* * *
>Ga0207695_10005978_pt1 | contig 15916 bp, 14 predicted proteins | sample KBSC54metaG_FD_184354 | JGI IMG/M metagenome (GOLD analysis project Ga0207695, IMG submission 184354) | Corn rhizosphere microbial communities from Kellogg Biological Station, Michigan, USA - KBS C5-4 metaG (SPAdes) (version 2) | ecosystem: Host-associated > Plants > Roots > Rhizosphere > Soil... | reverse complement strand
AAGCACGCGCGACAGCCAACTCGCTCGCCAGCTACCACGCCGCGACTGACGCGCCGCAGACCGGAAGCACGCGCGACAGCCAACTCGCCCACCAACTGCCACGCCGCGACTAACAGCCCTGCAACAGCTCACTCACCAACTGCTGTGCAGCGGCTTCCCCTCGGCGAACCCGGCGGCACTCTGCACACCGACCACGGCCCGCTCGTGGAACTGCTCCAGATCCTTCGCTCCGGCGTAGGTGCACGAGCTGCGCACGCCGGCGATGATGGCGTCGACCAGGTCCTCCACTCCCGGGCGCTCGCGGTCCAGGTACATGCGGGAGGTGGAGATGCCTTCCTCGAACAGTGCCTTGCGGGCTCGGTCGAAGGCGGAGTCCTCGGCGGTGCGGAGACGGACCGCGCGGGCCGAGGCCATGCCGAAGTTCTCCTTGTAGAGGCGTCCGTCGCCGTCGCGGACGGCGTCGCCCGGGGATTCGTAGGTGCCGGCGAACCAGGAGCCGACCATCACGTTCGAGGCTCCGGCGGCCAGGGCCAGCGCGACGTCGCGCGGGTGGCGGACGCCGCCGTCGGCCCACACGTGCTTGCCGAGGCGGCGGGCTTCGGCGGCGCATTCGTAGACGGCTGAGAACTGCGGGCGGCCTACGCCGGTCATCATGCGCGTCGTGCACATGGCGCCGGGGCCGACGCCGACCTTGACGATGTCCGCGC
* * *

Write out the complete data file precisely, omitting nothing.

>Ga0207695_10005978_pt1 | contig 15916 bp, 14 predicted proteins | sample KBSC54metaG_FD_184354 | JGI IMG/M metagenome (GOLD analysis project Ga0207695, IMG submission 184354) | Corn rhizosphere microbial communities from Kellogg Biological Station, Michigan, USA - KBS C5-4 metaG (SPAdes) (version 2) | ecosystem: Host-associated > Plants > Roots > Rhizosphere > Soil... | reverse complement strand
AAGCACGCGCGACAGCCAACTCGCTCGCCAGCTACCACGCCGCGACTGACGCGCCGCAGACCGGAAGCACGCGCGACAGCCAACTCGCCCACCAACTGCCACGCCGCGACTAACAGCCCTGCAACAGCTCACTCACCAACTGCTGTGCAGCGGCTTCCCCTCGGCGAACCCGGCGGCACTCTGCACACCGACCACGGCCCGCTCGTGGAACTGCTCCAGATCCTTCGCTCCGGCGTAGGTGCACGAGCTGCGCACGCCGGCGATGATGGCGTCGACCAGGTCCTCCACTCCCGGGCGCTCGCGGTCCAGGTACATGCGGGAGGTGGAGATGCCTTCCTCGAACAGTGCCTTGCGGGCTCGGTCGAAGGCGGAGTCCTCGGCGGTGCGGAGACGGACCGCGCGGGCCGAGGCCATGCCGAAGTTCTCCTTGTAGAGGCGTCCGTCGCCGTCGCGGACGGCGTCGCCCGGGGATTCGTAGGTGCCGGCGAACCAGGAGCCGACCATCACGTTCGAGGCTCCGGCGGCCAGGGCCAGCGCGACGTCGCGCGGGTGGCGGACGCCGCCGTCGGCCCACACGTGCTTGCCGAGGCGGCGGGCTTCGGCGGCGCATTCGTAGACGGCTGAGAACTGCGGGCGGCCTACGCCGGTCATCATGCGCGTCGTGCACATGGCGCCGGGGCCGACGCCGACCTTGACGATGTCCGCGC